The New York lawyers at Block O’Toole & Murphy are following an unusual story with uniquely local flavor that involves a controversial tower crane. Tower cranes are fairly common at major construction sites. These cranes are massive, capable of rising and reaching hundreds of feet. Tower cranes are used to hoist steel, concrete, large tools and other building materials. They are capable of lifting nearly 20 tons or almost 40,000 pounds. Obviously, given the size of the crane and the massive weight of what they are lifting, there are obvious safety implications.
The consequences in the event of a fall by person or machine are dire. There are no do-overs. Certain tower cranes have been the source of recent controversy. More specifically, a type of tower crane was banned in New York because of some very serious accidents that took place at the World Trade Center site.
The mammoth crane’s lift cables unspooled on two different occasions while hoisting massive amounts of steel. A few years ago, the tower crane dropped 14,000 pounds of steel 100 feet to the ground. The steel nearly crushed several workers. Shortly after that, the same tower crane dropped 48,000 pounds of steel on top of a tractor trailer, also at the World Trade Center site. The steel fell 48 stories and crushed the truck like it was a flattened out pancake. Thankfully nobody was injured in either of these two major mishaps but the evidence was overwhelming that this type of tower crane was exceedingly dangerous.
The New York City Buildings Department recognized the dangers and banned the cranes from the World Trade Center site. Later, the ban was extended to the entire city. Critical in this analysis is that the Port Authority owns the land that the World Trade Center is being built on. So, the Port Authority, presumably, is keenly aware of the dangers these tower cranes pose. Why then are reports surfacing that this identical crane that has already been deemed unsafe on a prior Port Authority project is being used on a different Port Authority project in New Jersey?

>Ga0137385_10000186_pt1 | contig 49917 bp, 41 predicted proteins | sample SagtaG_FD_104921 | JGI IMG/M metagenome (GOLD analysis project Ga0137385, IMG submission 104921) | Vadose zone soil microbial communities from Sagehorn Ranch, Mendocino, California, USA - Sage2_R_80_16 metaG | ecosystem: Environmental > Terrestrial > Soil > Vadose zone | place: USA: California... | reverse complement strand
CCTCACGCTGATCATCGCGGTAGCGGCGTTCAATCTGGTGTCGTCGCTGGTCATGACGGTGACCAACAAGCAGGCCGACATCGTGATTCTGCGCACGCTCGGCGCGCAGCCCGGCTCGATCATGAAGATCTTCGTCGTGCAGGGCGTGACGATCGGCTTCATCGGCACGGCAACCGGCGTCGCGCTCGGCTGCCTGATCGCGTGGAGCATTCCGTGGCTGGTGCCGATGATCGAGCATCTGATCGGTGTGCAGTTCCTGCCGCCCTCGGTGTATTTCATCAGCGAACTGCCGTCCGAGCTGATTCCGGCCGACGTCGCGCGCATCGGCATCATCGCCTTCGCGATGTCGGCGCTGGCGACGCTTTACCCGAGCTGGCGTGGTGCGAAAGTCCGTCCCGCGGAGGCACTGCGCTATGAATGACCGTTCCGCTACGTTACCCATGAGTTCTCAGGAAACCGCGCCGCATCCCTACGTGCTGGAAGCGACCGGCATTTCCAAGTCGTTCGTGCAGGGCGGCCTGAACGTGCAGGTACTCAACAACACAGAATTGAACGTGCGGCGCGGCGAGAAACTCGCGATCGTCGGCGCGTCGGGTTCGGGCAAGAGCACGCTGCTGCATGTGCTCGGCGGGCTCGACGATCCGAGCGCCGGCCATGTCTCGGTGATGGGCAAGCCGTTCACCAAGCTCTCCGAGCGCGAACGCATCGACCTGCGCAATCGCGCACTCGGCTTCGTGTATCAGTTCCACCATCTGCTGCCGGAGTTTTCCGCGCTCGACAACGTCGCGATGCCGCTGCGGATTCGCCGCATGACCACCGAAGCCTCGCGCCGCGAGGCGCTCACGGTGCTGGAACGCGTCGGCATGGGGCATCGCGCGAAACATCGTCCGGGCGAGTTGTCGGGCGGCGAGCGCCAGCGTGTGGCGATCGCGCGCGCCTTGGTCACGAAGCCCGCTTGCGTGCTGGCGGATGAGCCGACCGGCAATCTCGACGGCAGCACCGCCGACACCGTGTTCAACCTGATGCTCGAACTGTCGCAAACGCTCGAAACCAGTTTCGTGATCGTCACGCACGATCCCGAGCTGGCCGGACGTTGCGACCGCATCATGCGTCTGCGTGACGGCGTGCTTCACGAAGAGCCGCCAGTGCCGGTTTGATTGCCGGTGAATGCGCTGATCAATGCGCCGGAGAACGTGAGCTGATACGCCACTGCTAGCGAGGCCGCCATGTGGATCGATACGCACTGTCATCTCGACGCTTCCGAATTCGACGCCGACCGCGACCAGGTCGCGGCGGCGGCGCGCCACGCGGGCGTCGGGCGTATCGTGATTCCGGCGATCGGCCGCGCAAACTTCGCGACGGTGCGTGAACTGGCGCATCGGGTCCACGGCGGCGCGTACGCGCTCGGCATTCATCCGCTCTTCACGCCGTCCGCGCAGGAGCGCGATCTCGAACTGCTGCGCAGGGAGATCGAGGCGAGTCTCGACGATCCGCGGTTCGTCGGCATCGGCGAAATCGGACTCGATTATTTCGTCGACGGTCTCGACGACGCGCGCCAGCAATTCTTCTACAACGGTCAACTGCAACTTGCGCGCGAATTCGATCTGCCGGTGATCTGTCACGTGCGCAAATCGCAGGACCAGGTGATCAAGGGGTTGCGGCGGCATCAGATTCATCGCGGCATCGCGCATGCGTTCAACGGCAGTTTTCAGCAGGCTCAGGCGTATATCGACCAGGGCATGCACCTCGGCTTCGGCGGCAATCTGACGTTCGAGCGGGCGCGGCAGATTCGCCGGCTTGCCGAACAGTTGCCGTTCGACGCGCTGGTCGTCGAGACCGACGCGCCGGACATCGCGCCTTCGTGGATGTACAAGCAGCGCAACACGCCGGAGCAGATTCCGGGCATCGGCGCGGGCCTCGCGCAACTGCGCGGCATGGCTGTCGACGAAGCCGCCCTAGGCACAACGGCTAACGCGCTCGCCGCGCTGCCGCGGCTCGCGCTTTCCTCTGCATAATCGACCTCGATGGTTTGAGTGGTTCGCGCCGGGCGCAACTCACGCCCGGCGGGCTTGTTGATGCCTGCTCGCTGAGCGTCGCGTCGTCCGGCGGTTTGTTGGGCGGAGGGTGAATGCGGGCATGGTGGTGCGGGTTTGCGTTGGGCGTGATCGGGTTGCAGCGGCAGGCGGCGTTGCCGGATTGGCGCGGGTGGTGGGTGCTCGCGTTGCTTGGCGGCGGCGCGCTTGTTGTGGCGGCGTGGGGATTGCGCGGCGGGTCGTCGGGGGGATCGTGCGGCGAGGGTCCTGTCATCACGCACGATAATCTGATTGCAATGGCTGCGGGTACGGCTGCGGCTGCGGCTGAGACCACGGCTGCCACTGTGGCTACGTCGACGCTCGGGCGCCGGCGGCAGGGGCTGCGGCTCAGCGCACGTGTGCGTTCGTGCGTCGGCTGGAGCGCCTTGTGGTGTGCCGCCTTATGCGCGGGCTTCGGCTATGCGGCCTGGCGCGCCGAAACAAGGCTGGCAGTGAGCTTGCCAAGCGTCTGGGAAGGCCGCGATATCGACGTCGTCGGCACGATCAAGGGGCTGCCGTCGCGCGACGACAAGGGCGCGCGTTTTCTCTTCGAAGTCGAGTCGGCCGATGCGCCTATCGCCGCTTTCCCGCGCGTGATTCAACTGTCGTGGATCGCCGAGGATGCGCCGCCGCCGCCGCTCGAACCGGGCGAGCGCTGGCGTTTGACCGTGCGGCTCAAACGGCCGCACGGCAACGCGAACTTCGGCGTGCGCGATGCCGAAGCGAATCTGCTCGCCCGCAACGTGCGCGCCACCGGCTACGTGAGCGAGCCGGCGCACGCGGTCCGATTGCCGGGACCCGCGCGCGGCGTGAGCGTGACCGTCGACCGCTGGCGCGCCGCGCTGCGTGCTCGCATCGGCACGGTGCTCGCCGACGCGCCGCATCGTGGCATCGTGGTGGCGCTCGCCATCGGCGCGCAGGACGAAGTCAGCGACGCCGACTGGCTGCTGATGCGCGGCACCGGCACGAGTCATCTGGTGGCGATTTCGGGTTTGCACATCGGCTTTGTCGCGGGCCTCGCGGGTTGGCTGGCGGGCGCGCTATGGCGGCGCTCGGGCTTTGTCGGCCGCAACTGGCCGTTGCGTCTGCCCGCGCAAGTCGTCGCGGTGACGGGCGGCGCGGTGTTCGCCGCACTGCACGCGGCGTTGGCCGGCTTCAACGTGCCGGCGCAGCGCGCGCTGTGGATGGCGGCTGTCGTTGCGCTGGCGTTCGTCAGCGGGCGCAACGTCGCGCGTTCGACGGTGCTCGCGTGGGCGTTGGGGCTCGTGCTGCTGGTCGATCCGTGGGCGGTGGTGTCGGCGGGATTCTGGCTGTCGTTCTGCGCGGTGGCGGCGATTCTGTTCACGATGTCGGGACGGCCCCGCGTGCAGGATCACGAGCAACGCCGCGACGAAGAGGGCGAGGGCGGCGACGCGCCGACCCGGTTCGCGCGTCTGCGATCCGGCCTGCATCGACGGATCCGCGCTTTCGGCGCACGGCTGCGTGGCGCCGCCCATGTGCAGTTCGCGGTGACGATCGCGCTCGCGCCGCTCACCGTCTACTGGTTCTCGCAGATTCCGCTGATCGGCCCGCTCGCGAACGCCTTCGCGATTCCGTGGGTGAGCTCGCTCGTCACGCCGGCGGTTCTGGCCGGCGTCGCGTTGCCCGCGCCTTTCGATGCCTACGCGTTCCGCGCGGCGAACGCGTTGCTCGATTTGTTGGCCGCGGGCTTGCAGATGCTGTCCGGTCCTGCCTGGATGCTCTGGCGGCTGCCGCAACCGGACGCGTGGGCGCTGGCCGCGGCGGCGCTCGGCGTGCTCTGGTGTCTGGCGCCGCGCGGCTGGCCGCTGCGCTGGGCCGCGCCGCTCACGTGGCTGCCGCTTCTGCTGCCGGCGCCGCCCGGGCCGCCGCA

The answer, according to a New York Daily News report, Is unsettling and has little to do with worker safety. SJP Properties, a New Jersey based developer, is in the midst of building a significant office tower in Hoboken. The project is being done on Port Authority land. SJP wanted to use the same type of tower crane that had proven to be unsafe and dangerous recently at the World Trade Center project. Port Authority officials learned that SJP was using the dangerous tower cranes on the site and swiftly put an end to it, citing the perils associated with the crane work at the WTC. However, SJP reached out to political bigwig and Port Authority Commissioner Robert Sartor to intervene on their behalf.
Sartor, who is affiliated with an engineering company involved with the project, made a series of phone calls to Port Authority engineers and soon thereafter the ban on the tower crane was lifted. At the time these calls were made, Sartor was still an active commissioner for the Port Authority. He resigned on April 14th. It offends the sensibilities that a Port Authority Commissioner who has ties to a project has the audacity to petition the Port Authority about a ruling on the project he has ties to. How is this ethically permitted? It shouldn’t be. SJP, as part of the ban being lifted, has agreed to reinforce the rig’s winch and add redundancy to the hydraulics and braking system. These concessions will presumably decrease the likelihood of a fatal accident.
Still, one has to wonder about the efficacy of this reversal. A reversal that took place only after a Port Authority Commissioner with professional ties to the project unrelated to his role as commissioner with the Port Authority called the Port Authority to intervene about a Port Authority decision on the project. That is a rather convenient turn of events for SJP or, more likely, a dubious decision made only after Sartor stuck his beak in.
Watch how fast they all run away from this if something goes wrong. The decision seems to have ignored worker safety. How else can you support the use of this type of tower crane given the recent history at the World Trade Center. Perhaps it will be a more efficient run job and maybe it will inconvenience locals less but at what cost? Are we making a “business decision” here with workers’ lives? We will be watching this play out and also keeping our fingers crossed that the Jersey project is completed without complication.
Block O’Toole & Murphy is a team of trial lawyers committed to fighting on behalf of injured construction workers. Our results for injured construction workers speaks to our experience and commitment to helping injured workers and their families through the most challenging of times. We have recovered more than $750,000,000 in verdicts and settlements on behalf of our injured clients. You can learn more about Block O’Toole & Murphy by reviewing the firm website at www.blockotoole.com. For a free consultation, you may call them at 212-736-5300.